"The transition to being inside can be difficult, and it is not always successful on the first attempt," he said in an email.

Chapman said Inside Safe's retention rate is in line with the results found in the city's Bridge Homes — homeless shelters created during the administration of Mayor Eric Garcetti, which can accommodate dozens of people but do not provide residents their own rooms. Those facilities had a 79% retention rate for the first six months of this year, he said.

For any interim housing program, the attrition rate is highest in the weeks immediately after someone moves in, an agency official said.

Bitta Sharma, who has been volunteering with mutual aid groups that support unhoused residents on the Westside, said she has long been worried about the lack of resources being provided by Inside Safe. Homeless people who are being moved indoors shouldn't be "languishing without services," she said.

"If you want to stop the flow of people out of the program, and not have to serve them from the street, you need to expand the programming that's inside," she said.

Sharma also said LAHSA shouldn't count a person as participating in Inside Safe if they "don't have a roof over their head."

Bass said she is working to ensure that Inside Safe's temporary housing facilities have a wider array of services — healthcare teams, addiction specialists and organizations that help unhoused residents find work.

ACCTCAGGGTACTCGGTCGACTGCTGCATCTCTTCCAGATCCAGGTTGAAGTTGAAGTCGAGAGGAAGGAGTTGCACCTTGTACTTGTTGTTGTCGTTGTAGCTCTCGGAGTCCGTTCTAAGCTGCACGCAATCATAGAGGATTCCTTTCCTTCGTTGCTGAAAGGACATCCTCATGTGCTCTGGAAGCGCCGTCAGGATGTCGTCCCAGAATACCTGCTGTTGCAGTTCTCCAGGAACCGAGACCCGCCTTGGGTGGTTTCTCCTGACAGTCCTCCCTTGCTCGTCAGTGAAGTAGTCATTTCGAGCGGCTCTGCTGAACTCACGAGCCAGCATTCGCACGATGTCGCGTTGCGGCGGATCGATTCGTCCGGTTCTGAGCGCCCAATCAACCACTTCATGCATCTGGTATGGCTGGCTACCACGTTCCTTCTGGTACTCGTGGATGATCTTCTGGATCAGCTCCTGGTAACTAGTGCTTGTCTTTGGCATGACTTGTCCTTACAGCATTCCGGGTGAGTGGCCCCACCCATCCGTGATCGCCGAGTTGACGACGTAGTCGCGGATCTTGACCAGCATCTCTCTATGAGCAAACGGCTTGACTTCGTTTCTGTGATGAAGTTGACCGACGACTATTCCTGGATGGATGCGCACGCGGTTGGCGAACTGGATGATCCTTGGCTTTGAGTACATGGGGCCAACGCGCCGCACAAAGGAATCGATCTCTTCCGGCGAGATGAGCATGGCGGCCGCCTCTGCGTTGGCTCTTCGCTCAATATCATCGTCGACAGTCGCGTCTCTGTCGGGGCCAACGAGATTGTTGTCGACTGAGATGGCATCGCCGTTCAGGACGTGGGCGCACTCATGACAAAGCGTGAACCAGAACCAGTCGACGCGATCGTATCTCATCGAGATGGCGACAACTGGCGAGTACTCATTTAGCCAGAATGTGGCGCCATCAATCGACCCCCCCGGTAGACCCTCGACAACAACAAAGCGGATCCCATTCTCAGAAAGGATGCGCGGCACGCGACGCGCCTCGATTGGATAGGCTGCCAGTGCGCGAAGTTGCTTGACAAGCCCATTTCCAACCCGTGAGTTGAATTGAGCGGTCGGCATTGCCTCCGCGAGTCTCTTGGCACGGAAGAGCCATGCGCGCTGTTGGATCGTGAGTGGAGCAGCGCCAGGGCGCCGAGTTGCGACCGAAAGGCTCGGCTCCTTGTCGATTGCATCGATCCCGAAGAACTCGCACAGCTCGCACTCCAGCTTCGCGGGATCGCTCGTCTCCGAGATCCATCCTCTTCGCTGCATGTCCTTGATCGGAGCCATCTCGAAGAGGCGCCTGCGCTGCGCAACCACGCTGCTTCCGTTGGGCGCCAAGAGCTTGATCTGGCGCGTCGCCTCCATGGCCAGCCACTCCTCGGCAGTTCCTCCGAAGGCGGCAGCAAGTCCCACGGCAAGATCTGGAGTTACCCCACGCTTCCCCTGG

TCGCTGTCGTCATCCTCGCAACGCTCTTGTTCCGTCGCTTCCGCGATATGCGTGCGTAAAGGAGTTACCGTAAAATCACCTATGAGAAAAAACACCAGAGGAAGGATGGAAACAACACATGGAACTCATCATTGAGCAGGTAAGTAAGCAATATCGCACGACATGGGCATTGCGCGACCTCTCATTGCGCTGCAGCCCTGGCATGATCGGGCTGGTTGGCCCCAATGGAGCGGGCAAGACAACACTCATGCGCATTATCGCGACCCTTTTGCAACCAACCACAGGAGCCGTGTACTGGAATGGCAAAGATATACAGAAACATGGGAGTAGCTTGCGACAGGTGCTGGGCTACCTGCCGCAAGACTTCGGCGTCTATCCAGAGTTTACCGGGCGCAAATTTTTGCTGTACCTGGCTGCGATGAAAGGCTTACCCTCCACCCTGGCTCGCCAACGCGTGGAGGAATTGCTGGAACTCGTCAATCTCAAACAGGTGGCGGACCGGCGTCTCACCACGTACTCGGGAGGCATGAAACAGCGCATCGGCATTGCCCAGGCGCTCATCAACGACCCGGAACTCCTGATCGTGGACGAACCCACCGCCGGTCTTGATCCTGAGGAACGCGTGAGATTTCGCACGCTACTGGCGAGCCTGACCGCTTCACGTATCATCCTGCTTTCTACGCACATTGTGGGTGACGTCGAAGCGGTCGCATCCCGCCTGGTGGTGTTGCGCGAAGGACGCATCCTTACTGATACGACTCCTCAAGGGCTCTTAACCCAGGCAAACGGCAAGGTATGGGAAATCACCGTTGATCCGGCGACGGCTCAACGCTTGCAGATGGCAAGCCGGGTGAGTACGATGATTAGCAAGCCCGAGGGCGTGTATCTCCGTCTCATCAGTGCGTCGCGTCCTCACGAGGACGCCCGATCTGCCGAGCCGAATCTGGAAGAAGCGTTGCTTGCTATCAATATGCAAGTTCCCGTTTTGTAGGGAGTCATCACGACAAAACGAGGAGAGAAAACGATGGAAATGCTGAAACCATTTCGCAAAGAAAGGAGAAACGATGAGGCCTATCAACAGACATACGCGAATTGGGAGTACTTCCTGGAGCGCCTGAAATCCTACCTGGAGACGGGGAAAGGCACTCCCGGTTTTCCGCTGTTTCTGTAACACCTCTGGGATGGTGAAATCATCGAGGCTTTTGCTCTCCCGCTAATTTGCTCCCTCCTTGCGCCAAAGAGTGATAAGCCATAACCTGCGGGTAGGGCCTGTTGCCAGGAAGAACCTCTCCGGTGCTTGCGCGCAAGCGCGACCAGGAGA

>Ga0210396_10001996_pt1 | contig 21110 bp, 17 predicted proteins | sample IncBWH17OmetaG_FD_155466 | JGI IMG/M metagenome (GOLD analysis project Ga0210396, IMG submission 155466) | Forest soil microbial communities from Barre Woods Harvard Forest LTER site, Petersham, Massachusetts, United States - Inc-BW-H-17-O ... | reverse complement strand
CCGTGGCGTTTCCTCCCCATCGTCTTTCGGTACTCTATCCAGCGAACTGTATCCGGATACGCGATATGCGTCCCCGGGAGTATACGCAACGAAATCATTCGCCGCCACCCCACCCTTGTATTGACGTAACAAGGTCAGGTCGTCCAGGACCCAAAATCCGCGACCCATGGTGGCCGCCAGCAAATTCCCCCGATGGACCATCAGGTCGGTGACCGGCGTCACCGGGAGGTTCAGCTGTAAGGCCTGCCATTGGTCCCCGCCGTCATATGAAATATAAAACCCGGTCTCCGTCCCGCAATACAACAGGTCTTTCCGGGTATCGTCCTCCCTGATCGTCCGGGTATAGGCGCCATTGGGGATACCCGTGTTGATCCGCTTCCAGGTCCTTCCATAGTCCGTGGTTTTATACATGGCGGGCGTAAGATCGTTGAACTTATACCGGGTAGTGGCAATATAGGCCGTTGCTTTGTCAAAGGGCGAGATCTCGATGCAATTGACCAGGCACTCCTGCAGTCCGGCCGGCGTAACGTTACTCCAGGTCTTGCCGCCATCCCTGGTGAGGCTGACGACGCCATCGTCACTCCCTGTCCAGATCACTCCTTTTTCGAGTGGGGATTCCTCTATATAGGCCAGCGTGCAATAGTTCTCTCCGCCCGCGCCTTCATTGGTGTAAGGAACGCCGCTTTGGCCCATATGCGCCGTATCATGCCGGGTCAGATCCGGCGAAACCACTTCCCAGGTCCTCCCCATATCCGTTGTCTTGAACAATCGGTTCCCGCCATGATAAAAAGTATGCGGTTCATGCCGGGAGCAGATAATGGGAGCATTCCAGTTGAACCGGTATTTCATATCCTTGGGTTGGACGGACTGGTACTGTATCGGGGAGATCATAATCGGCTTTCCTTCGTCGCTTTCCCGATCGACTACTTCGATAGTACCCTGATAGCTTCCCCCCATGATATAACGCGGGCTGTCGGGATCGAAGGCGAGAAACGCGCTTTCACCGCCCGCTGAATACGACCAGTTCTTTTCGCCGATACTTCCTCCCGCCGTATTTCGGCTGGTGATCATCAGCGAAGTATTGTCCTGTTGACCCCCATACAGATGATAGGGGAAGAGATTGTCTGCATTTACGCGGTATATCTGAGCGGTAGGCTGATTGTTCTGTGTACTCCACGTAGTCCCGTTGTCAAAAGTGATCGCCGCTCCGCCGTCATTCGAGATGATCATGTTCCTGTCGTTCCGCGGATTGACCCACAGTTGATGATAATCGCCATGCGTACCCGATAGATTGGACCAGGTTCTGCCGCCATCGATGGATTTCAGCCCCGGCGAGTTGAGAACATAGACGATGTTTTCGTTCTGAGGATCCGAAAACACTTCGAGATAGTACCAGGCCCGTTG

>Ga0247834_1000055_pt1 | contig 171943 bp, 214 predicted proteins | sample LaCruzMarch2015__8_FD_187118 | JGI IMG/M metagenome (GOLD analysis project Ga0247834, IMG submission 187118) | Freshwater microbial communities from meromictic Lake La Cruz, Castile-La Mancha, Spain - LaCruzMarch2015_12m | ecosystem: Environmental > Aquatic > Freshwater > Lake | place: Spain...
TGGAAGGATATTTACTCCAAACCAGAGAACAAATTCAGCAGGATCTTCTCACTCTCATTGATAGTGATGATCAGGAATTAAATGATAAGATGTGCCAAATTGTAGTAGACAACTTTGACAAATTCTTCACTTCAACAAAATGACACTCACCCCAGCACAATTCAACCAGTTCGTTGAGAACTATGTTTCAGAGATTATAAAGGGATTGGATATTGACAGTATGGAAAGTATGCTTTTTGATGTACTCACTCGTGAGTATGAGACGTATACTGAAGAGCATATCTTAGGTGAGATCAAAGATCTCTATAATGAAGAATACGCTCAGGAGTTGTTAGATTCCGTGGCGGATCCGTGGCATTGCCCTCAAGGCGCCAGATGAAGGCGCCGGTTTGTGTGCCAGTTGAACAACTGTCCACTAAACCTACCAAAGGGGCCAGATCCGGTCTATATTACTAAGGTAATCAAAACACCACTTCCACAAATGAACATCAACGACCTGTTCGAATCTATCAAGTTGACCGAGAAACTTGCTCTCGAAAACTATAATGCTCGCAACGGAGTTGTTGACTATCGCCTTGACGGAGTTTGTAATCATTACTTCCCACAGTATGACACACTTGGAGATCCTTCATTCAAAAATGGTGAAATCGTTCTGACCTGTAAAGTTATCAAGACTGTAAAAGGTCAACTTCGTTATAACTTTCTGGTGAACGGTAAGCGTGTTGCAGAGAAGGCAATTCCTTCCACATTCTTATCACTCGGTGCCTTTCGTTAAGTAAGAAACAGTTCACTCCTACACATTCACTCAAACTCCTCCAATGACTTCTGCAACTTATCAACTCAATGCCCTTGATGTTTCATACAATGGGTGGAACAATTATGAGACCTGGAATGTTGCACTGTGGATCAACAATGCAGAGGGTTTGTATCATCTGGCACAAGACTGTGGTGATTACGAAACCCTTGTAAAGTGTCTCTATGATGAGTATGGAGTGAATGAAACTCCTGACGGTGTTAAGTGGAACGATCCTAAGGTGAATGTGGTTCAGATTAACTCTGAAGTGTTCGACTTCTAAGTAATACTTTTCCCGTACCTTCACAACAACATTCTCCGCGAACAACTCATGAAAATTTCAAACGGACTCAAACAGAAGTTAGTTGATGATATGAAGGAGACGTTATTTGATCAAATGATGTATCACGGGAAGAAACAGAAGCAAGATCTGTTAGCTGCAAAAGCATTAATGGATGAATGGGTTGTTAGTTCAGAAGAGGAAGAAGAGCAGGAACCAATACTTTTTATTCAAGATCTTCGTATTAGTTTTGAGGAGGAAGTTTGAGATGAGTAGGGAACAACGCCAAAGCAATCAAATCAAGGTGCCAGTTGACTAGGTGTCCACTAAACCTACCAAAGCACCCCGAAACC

"There should be opportunities for them to meet with job counselors, and we are putting that in place," she said. "Anything and everything to get people on their feet and independent."

Inside Safe has carried out about two dozen operations since December, sending staffers to homeless encampments in Hollywood, Venice, Chatsworth, downtown and many other areas. Earlier this year, the City Council approved $250 million for the program for the current budget year.

By mid-July, the program had generated invoices from 38 motels and hotels for a total of 57,533 room nights, according to a report issued this week by the city's top budget official. The program’s interim housing stock is just over 1,100 rooms, the report said.

Of the 1,463 people served by the Inside Safe so far, 1,105 are currently living in interim housing — the vast majority of them in motels, according to LAHSA's report.

An additional 108, or about 7%, have made their way into permanent housing so far, the agency found. The vast majority are relying on "time limited" apartment subsidies, which can last up to 24 months, with the possibility of further extensions.

Ten went into permanent supportive housing, according to the Inside Safe dashboard.

Three weeks ago, Councilmember Bob Blumenfield expressed alarm at the fact that so few of the participants in Inside Safe made their way into permanent housing, even after the city has staged housing fairs and other events.

Bass said her office has begun hiring its own team of outreach workers to more closely track the needs of people participating in Inside Safe. The mayor is also seeking a change in federal rules to allow agencies to move people into permanent housing before they have fully qualified financially.

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This story originally appeared in Los Angeles Times.